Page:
The EU has a strong mandate to combat racism and related discrimination. The European Union Treaty includes equality and non-discrimination as core values for the EU. There is solid legislation at EU and national levels when it comes to combating racism. However some legislative gaps remain and structural barriers to proper implementation of these laws leave many European residents unprotected against discrimination. This is all the more worrying as the political and social context has got worse for ethnic and religious minorities since the 2014 European elections, amid terrorist attacks, a rise in racist crime and speech, and increasing violence targeting migrants.

The European Parliament has a crucial role to play when it comes to reducing inequalities and violence faced by EU citizens and residents with an ethnic or religious minority background. Ahead of the 2014 European elections, the European Network Against Racism (ENAR) asked candidates to commit to advance equality and fight racism in the EU if elected to the European Parliament. 44 candidates endorsed our ‘Equality Demands’, including the three ‘top candidates’ Ska Keller, Guy Verhofstadt and Martin Schultz.

Since 2014, the European Parliament has made some progress on promoting equality and fighting discrimination, but there is still work to be done in a number of areas.

Tackle all forms of racism

The European Parliament organised a first hearing on the fight against Antisemitism and Islamophobia in 2015. The Civil Liberties committee also adopted an oral question to the Commission, explicitly asking whether the Commission envisages asking Member States to adopt specific national strategies to combat Antisemitism, Islamophobia and other forms of racism. The need to recognise and adopt strategies to combat specific forms of racism was also included in a number of EP reports (on the situation of fundamental rights in the EU, and on the implementation of the Employment Equality Directive). In 2017, the European Parliament co-organised a joint action day on Islamophobia and Antisemitism and adopted a parliamentary question on the consequences of the European Court of Justice ruling on wearing the headscarf at work. The European Parliament adopted a Resolution on combating Antisemitism in 2017.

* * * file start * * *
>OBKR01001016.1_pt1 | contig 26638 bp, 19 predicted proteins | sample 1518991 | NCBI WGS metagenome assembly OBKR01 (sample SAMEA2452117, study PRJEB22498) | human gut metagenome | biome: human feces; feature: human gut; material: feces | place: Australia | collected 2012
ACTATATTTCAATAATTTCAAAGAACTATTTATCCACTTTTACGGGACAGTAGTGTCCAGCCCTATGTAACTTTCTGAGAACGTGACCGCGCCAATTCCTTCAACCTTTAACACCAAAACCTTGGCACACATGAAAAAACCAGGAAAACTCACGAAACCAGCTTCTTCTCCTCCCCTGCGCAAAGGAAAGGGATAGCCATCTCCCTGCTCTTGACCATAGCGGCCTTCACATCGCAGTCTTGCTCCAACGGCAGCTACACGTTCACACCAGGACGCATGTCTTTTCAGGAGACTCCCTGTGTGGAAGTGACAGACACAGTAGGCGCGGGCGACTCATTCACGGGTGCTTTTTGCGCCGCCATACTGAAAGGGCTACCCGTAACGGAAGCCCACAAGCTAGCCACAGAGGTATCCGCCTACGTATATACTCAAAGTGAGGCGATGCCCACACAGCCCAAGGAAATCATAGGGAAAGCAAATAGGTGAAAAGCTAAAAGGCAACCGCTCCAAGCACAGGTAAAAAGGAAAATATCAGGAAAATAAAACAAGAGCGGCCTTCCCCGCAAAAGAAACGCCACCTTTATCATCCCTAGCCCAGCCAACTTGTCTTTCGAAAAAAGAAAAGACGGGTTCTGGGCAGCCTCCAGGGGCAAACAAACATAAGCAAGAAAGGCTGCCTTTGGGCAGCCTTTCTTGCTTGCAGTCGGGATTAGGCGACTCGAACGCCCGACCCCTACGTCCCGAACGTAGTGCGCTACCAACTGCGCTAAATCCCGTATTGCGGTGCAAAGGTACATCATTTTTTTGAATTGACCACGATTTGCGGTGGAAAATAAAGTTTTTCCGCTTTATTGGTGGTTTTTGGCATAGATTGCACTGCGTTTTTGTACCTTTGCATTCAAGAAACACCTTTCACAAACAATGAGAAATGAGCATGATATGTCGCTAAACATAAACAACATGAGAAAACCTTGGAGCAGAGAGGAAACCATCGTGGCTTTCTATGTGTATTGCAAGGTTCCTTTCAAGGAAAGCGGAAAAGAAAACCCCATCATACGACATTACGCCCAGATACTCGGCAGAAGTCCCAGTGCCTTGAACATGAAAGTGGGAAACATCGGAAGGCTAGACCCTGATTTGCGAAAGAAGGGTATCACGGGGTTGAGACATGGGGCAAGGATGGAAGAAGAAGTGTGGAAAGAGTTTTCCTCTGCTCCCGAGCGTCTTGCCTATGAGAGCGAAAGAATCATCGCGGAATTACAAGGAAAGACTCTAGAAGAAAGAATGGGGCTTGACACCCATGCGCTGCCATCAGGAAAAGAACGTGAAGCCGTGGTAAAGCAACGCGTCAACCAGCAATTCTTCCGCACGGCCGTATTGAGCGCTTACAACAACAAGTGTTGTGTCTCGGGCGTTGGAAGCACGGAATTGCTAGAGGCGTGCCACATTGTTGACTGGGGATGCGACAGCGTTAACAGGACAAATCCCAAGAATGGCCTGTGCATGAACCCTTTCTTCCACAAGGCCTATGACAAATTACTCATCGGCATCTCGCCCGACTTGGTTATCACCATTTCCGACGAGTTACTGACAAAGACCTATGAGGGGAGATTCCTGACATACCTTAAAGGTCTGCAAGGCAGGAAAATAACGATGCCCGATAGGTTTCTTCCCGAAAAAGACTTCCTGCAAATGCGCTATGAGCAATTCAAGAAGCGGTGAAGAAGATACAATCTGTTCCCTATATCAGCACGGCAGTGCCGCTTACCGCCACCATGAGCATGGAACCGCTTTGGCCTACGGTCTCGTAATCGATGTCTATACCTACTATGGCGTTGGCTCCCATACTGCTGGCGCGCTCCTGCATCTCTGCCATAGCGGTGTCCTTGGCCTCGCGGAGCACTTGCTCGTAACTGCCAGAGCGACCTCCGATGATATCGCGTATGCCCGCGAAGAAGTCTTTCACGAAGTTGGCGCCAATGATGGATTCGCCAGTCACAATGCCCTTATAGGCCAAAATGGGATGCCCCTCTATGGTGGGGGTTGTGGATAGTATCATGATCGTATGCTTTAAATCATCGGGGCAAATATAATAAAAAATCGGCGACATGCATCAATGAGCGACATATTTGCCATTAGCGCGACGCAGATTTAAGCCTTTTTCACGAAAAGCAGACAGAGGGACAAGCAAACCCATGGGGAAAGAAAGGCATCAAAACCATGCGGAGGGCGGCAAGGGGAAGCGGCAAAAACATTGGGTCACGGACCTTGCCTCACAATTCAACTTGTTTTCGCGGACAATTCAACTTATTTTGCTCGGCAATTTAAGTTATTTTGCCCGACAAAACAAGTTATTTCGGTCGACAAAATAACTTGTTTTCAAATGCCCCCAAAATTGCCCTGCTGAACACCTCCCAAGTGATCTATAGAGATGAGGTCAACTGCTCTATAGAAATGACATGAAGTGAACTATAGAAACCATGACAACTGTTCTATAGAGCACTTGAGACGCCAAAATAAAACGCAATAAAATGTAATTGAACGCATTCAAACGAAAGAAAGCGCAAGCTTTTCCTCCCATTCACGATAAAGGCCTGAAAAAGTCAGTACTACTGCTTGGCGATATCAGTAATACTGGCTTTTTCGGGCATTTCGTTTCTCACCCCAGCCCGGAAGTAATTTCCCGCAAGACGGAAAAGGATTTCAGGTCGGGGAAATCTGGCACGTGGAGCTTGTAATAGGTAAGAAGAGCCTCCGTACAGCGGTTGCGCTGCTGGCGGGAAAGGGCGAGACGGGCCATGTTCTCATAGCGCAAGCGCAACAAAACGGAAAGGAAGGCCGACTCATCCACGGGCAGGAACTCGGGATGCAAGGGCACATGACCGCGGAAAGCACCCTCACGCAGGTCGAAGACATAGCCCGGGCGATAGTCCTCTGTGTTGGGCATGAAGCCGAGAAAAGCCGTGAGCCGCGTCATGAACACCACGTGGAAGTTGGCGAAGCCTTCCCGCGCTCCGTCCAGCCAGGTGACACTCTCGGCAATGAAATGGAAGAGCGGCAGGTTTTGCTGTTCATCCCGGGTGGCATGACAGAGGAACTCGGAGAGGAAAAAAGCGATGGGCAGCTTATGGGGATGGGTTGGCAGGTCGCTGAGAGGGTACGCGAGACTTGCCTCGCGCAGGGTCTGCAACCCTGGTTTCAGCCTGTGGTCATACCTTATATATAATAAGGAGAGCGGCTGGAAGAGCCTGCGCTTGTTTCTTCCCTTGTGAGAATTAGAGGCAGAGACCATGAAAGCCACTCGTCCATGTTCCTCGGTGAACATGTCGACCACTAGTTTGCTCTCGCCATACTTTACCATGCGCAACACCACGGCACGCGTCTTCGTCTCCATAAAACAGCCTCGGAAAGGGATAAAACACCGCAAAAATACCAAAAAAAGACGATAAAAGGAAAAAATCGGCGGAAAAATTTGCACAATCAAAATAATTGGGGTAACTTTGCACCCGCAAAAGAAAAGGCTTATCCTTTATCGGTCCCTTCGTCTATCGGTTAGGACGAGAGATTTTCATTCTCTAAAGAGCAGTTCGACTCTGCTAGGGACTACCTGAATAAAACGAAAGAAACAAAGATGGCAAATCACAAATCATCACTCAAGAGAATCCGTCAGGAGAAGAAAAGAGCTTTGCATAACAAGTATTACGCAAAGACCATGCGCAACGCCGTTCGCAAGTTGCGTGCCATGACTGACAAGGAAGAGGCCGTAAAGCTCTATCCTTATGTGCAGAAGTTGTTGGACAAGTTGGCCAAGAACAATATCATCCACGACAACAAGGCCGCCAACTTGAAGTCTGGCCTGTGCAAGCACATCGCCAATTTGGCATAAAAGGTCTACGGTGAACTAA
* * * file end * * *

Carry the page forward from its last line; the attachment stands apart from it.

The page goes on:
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Step up efforts against racist violence

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Promote diversity and equality at work

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Proactively react against racist elements in political discourse

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Establish an Intergroup on anti-racism and diversity

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Next steps and looking towards 2019

Over the next two and a half years, particularly in light of the upcoming 2019 European elections, MEPs must continue to push these topics.

A major gap has been the complete lack of action to ensure participation of ethnic and religious minorities and migrants in decision making processes. This is particularly concerning in a context where only fewer than 20 out of the 751 MEPs are thought to be from an ethnic minority background and where most ethnic and racial diversity is represented by UK MEPs and staff who will no longer be present after the 2019 elections. Worryingly, the European Commission recently published an internal diversity strategy which completely omits to include measures on ethnic and racial diversity.

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